New software is an exciting result of app development, but implementing new software can present a number of different pain points, which is why software implementation planning is such an important thing to do. When organizations choose to use new software, the implementation process is never quite as easy as simply installing something new and removing old, unused software.
Successful software implementation requires a robust and thorough software implementation plan. In this post, we will go over some of the steps that your organization can take in order to ensure the implementation process is ultimately successful and some common challenges that can arise during implementation.
Before you begin implementing new software, you need to appoint an implementation team to handle project management. These team members will help keep the rest of your employees updated with progress, encourage employees to ask questions about and interact with the new software, and help supervise the entire implementation process.
Steps to a Successful Software Implementation
The implementation steps we’re about to review are meant to simplify the implementation process and relieve pain points, but you can also use these ideas to help you choose a new system or software for your organization as well.
While the concept of implementing new software might seem simple on the surface, it is not as easy as downloading a mobile app on your phone. Truly contemplating the following steps will make the implementation process as painless as possible, but even the most thoroughly planned implementations come across pain points.
The following steps can help ease common pain points and reduce the stress of implementing new software:
- Review procedures and processes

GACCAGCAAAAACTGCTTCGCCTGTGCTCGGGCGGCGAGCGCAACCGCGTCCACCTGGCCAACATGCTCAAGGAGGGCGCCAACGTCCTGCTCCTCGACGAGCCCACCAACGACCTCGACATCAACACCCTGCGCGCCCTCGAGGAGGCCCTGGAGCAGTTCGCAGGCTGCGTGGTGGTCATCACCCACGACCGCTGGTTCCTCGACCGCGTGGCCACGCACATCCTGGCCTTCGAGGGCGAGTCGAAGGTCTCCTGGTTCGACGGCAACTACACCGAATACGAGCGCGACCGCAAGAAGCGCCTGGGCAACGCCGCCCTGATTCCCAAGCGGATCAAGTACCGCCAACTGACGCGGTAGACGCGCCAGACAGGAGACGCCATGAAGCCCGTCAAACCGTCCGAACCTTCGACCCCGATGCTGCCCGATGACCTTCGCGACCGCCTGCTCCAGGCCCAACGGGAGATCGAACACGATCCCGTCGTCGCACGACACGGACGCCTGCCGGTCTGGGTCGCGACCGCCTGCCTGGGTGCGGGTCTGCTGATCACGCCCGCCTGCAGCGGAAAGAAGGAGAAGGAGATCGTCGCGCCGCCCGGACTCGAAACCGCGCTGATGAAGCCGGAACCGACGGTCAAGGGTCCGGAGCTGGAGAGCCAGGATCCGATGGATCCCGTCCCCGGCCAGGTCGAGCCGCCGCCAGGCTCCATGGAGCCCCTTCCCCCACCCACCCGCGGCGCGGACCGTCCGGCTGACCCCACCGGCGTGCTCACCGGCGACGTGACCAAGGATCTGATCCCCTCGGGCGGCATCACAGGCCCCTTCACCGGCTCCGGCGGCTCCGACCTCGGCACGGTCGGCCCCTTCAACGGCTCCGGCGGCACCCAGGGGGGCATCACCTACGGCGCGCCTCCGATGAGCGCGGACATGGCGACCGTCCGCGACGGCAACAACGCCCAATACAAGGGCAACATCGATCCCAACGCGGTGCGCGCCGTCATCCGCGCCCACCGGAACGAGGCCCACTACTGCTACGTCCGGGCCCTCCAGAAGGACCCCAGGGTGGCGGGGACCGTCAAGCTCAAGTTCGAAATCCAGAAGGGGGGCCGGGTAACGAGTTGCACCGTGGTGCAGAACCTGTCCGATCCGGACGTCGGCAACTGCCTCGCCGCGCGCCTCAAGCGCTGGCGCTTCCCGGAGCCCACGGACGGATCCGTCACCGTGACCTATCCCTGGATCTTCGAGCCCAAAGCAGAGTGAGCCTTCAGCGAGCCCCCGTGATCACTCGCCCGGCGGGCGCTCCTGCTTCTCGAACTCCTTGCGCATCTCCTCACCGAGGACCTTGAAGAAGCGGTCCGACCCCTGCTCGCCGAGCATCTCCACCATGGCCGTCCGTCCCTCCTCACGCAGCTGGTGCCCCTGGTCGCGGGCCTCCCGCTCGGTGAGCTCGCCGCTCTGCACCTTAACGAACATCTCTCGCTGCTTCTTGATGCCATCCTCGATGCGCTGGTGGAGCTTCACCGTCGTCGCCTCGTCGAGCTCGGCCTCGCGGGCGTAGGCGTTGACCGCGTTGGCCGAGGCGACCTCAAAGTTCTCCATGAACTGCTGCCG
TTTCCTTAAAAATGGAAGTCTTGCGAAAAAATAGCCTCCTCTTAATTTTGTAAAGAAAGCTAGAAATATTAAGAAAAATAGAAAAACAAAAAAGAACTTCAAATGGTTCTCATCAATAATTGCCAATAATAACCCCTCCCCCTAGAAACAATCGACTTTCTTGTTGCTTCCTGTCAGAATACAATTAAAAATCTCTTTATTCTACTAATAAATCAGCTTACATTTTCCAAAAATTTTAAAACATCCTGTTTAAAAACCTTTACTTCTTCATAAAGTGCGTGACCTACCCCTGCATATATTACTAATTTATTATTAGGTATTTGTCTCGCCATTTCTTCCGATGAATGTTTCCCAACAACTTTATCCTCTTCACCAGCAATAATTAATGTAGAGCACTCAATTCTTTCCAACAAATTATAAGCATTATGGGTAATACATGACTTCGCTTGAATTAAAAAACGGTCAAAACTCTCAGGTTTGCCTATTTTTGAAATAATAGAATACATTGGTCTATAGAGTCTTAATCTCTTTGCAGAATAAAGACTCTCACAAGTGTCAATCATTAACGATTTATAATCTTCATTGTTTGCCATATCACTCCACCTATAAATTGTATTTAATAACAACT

- Understand your IT infrastructure
- Review which software will be retained
- Determine roles and security levels
- Prepare your data
Review Procedures and Processes
This is a great place to start, whether you are choosing a new software or implementing new software. You need to make sure that your new software is aligned with your processes and procedures. In some industries, there will be strict reporting requirements that need to be met for compliance laws, but all organizations rely on solid reporting to make strategic decisions.
At this stage, you should be analyzing your processes and procedures to make sure that alignment with your new software is adequately handled during implementation. A basic point that you should be considering is the types of dashboards you will need for certain users and departments.
Additionally, there are likely custom configurations that you will need to set up, and the easiest time to do this is during implementation. Take the time to fully review all of your processes and procedures. Everything that is vital needs to be accounted for during the implementation process. Anything that you find is unnecessary can be removed when you have the new software in place.
Understand Your IT Infrastructure
Your basic tech infrastructure is something that will play a very important role in the implementation and the future performance of your new software. For example, let’s say that you are implementing a new cloud-based software. Is your Internet connection secure and stable?